When the author in the first story goes to Ozren on a school overnight at the age of six, she terrifies her classmates with her night-time stories of witches and monsters.

Writing about herself and the writing life, the speaker gets to work on her assignment, remembering how her creative life started with an overnight school trip to Ozren, a mountain in northern Bosnia, when she was six.  She loved making the other girls scream when they were on the verge of sleep by telling stories about witches and monsters.  The speaker now recognizes that “literature is the primary link between life and death,” and that the twins are collecting the best writing of all time about death, hoping to use the manuscripts for a big ceremonial fire that will “allow the dead to walk among the living.”  When the speaker is magically sucked out of the celestial place where she has been writing, she lands on earth at Devil’s Lake Durmitor in Montenegro and sees her own reflection – as a non-human. The sudden ending, like the endings of other stories in the collection, leave the reader wanting more, anxious to keep reading to see if some of the answers to the obvious questions will be revealed. 

Devil's Lake Durmitor, in Montenegro is where the main character lands when she finishes her stories for the "secretaries" of the afterworld.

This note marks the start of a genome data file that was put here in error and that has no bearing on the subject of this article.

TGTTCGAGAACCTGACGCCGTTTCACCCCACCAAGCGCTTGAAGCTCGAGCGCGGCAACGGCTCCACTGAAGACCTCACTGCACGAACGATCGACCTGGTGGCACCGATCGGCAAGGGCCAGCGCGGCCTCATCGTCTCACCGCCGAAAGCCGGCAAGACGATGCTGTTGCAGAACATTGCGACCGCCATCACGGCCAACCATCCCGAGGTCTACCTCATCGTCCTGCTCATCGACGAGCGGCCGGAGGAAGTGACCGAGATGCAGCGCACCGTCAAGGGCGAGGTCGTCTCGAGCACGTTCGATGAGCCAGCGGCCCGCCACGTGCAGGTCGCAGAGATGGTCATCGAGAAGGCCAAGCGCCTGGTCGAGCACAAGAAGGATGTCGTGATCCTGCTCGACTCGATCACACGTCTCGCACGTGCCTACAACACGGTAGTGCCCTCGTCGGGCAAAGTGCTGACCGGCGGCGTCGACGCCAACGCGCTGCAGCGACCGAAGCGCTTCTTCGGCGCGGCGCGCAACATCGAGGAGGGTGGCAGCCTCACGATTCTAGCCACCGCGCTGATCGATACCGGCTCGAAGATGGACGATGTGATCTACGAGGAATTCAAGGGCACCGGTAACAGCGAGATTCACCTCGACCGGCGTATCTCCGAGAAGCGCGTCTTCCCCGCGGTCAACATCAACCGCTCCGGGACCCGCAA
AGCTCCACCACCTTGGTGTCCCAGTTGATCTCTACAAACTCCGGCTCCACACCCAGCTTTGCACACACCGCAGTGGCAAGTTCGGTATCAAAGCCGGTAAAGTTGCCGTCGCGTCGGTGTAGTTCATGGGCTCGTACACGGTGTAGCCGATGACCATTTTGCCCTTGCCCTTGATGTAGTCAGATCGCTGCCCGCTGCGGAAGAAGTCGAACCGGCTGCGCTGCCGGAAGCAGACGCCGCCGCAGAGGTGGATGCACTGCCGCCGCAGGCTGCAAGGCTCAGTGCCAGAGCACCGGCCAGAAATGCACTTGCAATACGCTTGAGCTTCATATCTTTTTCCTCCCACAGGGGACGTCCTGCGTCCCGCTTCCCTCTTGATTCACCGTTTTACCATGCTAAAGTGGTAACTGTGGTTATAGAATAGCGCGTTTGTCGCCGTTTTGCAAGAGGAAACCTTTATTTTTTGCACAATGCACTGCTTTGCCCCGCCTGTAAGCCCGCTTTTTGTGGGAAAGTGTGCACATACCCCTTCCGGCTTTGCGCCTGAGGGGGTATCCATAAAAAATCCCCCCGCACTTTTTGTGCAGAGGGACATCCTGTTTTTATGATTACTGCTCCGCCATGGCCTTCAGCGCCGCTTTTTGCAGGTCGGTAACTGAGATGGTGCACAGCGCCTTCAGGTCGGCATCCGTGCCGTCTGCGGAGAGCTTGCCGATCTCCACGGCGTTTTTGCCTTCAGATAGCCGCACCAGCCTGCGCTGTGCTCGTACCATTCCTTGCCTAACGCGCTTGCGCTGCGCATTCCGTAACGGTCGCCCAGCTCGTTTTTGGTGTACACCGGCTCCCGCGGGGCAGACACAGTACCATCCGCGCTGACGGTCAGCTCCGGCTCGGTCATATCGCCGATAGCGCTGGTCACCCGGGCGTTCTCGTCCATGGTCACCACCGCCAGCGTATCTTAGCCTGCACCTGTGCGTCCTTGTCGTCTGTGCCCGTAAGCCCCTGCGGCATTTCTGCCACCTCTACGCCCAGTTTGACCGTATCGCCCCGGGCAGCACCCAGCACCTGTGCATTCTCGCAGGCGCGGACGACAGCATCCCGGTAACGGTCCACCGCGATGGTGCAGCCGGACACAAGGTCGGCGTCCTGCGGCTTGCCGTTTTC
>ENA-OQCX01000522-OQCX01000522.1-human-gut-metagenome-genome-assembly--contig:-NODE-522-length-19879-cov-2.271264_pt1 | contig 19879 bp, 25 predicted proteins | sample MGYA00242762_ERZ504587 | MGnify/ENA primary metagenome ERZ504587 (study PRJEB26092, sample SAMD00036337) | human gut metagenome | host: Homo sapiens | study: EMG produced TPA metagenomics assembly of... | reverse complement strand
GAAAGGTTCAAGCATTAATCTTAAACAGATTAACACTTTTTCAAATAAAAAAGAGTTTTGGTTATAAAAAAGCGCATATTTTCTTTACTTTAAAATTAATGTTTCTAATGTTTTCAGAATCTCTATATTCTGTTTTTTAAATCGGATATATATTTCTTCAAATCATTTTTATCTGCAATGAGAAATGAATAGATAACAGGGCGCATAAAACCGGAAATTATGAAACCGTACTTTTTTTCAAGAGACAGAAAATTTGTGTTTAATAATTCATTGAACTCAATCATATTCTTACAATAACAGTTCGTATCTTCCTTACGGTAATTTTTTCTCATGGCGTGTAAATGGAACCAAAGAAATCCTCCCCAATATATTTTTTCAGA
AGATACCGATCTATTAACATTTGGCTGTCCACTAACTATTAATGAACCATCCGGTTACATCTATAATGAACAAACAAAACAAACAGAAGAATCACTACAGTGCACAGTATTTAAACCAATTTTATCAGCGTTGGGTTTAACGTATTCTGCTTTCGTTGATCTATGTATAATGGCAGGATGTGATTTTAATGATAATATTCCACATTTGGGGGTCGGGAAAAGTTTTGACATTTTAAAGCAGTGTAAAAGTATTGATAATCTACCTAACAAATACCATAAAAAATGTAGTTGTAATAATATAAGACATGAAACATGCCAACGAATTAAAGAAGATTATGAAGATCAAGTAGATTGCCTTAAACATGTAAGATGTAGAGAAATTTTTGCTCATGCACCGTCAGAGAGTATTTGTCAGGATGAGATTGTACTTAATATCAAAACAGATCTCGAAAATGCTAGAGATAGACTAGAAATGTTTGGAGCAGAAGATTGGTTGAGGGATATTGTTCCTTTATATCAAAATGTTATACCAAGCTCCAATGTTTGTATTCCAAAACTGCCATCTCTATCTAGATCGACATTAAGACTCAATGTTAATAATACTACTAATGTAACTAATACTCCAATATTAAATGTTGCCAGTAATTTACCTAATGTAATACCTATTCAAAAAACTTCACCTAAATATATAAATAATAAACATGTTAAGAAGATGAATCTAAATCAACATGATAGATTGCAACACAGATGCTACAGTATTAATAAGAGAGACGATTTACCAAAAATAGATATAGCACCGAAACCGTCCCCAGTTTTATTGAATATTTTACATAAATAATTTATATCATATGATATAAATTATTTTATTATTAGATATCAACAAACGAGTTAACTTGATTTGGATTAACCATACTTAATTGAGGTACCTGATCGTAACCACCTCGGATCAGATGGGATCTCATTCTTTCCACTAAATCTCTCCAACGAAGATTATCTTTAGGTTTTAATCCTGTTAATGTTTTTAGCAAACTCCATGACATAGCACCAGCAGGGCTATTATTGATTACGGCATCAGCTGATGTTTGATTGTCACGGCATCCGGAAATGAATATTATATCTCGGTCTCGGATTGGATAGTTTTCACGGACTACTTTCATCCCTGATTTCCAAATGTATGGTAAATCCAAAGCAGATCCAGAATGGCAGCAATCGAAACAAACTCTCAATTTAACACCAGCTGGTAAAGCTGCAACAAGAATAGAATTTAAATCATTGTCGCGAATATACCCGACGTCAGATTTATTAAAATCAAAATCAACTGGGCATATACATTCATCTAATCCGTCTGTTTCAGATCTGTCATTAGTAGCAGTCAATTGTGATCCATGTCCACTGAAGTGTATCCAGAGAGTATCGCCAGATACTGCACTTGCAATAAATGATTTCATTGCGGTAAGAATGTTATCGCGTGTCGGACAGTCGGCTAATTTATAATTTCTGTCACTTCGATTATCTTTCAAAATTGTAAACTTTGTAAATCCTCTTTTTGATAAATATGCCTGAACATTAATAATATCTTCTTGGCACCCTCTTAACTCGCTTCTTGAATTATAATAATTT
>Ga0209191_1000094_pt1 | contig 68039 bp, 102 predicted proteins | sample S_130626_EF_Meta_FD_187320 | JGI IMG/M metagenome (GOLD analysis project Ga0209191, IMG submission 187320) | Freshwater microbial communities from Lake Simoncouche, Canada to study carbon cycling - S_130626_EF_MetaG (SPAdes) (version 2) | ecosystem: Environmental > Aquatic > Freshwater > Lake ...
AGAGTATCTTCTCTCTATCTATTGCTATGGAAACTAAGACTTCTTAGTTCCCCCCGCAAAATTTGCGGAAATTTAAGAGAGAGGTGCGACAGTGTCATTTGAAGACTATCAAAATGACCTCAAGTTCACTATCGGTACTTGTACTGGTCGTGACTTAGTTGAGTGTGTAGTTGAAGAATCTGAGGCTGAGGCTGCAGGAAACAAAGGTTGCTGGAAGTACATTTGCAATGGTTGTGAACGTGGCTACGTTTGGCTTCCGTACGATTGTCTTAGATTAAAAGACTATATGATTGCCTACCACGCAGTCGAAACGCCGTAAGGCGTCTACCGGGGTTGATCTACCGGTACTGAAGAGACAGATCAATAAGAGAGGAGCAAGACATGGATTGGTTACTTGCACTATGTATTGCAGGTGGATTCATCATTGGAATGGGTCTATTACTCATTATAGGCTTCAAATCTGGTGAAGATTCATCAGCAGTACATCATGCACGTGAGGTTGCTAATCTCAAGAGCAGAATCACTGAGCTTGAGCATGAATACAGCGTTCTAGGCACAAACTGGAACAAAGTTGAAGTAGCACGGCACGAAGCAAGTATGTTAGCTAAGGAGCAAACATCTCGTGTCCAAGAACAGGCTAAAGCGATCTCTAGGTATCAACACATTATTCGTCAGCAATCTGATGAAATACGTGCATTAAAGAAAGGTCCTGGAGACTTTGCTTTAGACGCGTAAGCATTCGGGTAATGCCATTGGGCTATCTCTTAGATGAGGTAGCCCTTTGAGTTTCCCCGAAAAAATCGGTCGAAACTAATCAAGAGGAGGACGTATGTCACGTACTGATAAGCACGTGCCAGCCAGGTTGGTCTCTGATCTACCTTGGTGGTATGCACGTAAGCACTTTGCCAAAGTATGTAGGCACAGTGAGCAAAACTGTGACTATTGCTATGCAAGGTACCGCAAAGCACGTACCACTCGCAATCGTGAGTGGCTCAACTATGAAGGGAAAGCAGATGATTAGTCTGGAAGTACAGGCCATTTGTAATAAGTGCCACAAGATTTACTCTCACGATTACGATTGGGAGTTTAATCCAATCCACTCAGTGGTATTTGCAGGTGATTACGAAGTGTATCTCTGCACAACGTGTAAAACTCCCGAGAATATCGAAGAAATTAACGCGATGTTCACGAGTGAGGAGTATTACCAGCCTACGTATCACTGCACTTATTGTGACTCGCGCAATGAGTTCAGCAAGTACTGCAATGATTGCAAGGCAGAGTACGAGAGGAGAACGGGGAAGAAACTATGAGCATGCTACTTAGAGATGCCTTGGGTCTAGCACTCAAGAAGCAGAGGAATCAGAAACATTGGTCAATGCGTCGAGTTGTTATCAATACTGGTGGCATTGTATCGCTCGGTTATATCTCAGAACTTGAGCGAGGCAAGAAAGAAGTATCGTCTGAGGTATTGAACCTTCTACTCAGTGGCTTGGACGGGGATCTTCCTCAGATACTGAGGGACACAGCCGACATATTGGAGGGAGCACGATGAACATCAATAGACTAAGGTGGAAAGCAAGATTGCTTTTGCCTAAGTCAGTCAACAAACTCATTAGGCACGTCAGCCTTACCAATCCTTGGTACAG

Devil’s Lake Durmitor, in Montenegro is where the main character lands when she finishes her stories for the “secretaries” of the afterworld.

Bakić, with so much content within her writing, avoids the easy labeling so common to other stories that involve the supernatural, fantasy worlds, and science fiction.  She does not belong to any of those genre, despite the superficialities her work may share with them.  Bakić keeps her intellectual focus on the philosophical aspects, but she also allows her seemingly limitless energy and spirit free rein, her abundant humor and sense of irony adding a sense of fun to what might otherwise feel like very “serious” reading.  Where else might one be reading a story about the afterlife in which the main character and a male friend argue about ancient Greek philosopher Heraclitus just before the speaker is whisked from the room and lands on earth as a whole new life form?

Zola's THE BELLY OF PARIS is a book that starving people do not want burned. Its descriptions of food are so vibrant that they have kept the hungry alive with their imagery.

Zola’s THE BELLY OF PARIS is a book that the starving people on earth do not want burned. Its descriptions of food are so vibrant that they have kept the hungry alive with their imagery.